Army

January 18, 2017
 

Bonuses, incentives to retain Soldiers amid push for million-strong force

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Sean Kimmons
Army News

Sgt. Maj. of the Army Daniel A. Dailey listens to questions asked by public affairs NCOs during a town hall meeting at the Defense Information School at Fort George G. Meade, Md., Jan. 12, 2017. Dailey discussed incentives, such as a cash bonus, to help retain Soldiers as the Army looks to expand to a total force of over 1 million.

With the total Army tasked to expand by 28,000 troops this year, the service hopes to retain quality Soldiers with incentives, such as cash bonuses up to $10,000 for extensions, the Army’s top enlisted member said Jan. 12.

“We need Soldiers to stay in the Army,” Sgt. Maj. of the Army Daniel A. Dailey said during a town hall meeting at the Defense Information School. “If you’re on the fence [and you plan to get out this year], go see your career counselor. I guarantee you that they have some good news.”

The National Defense Authorization Act for fiscal year 2017 recently raised the Army’s end strength to just over 1 million Soldiers for all components. Initial proposals had the entire Army slated to draw down to 980,000 by the end of this year. The NDAA increased the active force by 16,000 to an end strength of 476,000 and also bumped the reserve component by 12,000.

The troop surge would represent the Army’s largest yearly increase without using a draft or stop-loss involuntary extension and will double its annual retention mission, according to Dailey.

“We’re not in a drawdown anymore; we’re in an increase situation,” he said. “The Army is going to get bigger.”

Soldiers who decide to extend their service for 12 months may receive the cash bonus, up to $10,000, depending on their military occupational specialty, time in service and re-enlistment eligibility, he added.

Choice of duty location, stabilization at duty stations, chances to extend service rather than re-enlist, and incentives such as schools are other ways the Army hopes to retain its own. Assignment and training options vary by MOS.

“There are some very creative things we’re going to do to stimulate all of that,” he said. “The important thing Soldiers need to know is to ensure they talk to their career counselors. They are the experts at the unit level who can tailor options based on a Soldier’s specific situation and MOS.”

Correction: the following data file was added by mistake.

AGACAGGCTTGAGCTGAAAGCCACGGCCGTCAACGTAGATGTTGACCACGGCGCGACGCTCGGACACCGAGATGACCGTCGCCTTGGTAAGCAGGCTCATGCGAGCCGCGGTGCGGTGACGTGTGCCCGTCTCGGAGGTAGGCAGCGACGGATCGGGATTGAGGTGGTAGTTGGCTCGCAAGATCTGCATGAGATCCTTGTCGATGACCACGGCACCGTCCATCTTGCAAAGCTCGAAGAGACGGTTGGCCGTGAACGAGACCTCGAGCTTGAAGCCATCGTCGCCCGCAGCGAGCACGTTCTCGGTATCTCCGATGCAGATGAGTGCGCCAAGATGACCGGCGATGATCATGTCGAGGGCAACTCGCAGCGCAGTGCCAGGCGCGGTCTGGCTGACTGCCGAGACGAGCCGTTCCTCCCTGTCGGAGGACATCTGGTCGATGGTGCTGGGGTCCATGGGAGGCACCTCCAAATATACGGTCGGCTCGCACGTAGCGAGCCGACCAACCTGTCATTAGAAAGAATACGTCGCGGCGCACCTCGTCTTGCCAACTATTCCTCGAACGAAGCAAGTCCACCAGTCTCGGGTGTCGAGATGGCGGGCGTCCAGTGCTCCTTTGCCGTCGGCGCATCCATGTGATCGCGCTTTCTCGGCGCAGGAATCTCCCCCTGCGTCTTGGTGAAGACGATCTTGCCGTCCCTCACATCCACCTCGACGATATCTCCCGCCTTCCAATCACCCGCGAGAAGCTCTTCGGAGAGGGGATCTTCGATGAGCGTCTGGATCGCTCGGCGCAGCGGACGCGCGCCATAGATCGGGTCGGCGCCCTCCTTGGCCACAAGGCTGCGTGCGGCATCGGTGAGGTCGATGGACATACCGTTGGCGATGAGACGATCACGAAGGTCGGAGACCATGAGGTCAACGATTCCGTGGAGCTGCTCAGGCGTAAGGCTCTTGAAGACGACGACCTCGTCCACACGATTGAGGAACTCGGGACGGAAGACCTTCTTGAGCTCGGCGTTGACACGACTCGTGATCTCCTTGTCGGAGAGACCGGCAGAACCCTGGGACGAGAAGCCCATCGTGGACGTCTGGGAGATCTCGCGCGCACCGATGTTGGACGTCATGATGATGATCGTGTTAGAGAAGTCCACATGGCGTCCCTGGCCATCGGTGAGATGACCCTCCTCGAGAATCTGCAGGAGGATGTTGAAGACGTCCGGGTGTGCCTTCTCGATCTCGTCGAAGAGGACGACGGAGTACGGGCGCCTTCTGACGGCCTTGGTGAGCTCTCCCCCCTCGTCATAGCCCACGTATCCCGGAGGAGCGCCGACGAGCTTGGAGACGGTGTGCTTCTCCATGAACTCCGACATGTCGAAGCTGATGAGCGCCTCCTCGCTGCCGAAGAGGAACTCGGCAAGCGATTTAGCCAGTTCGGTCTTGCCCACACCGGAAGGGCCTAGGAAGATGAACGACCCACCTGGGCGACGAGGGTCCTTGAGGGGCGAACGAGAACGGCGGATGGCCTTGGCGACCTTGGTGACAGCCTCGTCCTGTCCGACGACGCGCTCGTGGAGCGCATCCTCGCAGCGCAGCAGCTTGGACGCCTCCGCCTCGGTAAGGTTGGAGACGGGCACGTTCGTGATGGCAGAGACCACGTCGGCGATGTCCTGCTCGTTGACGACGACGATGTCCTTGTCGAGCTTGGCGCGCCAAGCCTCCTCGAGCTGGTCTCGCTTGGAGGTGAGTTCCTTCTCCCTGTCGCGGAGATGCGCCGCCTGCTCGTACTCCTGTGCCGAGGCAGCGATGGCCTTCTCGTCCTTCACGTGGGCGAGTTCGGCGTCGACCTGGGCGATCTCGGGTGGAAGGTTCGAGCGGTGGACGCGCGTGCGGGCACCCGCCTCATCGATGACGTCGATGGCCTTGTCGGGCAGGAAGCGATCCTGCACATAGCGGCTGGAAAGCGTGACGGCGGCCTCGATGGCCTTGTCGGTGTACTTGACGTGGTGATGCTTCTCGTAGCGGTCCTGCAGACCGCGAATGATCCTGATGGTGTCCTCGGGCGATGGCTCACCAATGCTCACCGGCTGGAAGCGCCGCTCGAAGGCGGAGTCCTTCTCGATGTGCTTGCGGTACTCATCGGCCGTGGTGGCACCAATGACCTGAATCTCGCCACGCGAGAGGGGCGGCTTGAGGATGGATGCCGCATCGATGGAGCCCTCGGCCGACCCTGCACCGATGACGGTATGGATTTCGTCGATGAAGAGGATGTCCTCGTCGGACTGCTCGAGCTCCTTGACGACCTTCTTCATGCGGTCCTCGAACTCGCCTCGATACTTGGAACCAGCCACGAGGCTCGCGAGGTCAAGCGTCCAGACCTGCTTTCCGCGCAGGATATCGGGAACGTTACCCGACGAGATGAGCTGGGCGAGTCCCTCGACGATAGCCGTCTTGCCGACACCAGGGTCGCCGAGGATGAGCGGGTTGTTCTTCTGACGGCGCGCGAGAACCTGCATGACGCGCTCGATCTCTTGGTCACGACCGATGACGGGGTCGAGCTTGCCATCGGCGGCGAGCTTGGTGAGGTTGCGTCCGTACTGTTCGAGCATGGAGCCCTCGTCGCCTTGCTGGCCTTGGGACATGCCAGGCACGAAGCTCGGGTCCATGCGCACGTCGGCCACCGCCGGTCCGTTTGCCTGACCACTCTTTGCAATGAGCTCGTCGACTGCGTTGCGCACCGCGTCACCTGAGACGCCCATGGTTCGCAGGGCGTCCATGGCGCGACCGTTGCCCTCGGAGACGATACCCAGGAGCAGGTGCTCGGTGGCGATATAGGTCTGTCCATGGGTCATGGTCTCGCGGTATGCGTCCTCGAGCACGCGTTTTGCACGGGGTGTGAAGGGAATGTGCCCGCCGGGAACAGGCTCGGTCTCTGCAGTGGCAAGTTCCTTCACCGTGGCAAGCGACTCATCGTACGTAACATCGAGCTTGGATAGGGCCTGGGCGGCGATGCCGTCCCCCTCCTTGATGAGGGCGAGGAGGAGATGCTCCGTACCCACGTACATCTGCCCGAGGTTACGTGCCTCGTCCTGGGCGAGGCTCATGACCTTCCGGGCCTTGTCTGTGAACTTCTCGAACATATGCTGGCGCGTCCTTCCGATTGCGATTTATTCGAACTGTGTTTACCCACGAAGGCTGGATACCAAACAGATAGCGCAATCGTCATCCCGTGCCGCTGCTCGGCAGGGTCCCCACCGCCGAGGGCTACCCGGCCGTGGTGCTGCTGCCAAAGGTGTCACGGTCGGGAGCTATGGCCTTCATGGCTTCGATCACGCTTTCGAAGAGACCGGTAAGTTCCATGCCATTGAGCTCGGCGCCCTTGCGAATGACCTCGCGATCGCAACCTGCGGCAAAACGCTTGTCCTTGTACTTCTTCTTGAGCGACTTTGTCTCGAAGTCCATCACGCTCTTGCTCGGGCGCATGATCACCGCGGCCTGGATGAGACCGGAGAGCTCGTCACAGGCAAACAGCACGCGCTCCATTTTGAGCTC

Dailey also highlighted readiness, as the Army transitions from an emphasis on counterinsurgency to full-spectrum operations, which will require an adaptable, well-trained, and ready force. Currently, more than 180,000 Soldiers are serving in no fewer than 140 nations around the globe.

Education benefits for enlisted Soldiers are also improving, he said, with “huge systematic changes” to the NCO professional development system, ongoing reviews of common core for all career fields, and possible expansion of tuition assistance.

Sgt. Maj. of the Army Daniel A. Dailey answers a question asked by a public affairs NCO during a town hall meeting at the Defense Information School at Fort George G. Meade, Md., Jan. 12, 2017.

“We need to change the dynamic in how we train and educate our Soldiers,” Dailey said.

Military training, he said, can help Soldiers obtain college degrees through the Army University’s credentialing program.
Under the NDAA, Congress has authorized the Army to pay for credentials that translate to a civilian occupation as long as it relates to an MOS, a Soldier’s regular duties, and during a Soldier’s transition out of the Army.

“We have permission to pay for your credentials for the job you do in the Army,” he said. “That’s not a bad deal.”

The Credentialing Opportunities On-Line program also informs Soldiers how to use their military training toward certificates and licenses required for civilian professions, such as electrician, plumber, welder, and many other jobs.

In addition, the Army is working toward letting Soldiers use tuition assistance to pay for these certificates and licenses, Dailey said.

These efforts, he said, will allow Soldiers to thrive in the civilian sector once they leave the service.

“We have a responsibility to prepare you for that, just like we prepare you for war,” he said. “Simultaneously, by doing that we’re making you a better Soldier.”

These changes may also convince many Soldiers to keep serving or even persuade potential recruits to sign up.

“It sends a perception across America that we value people,” Dailey said. “We want to stay at a competitive level and make sure that we get the right people to join.

“It’s a reinvestment in the all-volunteer force of the future.”




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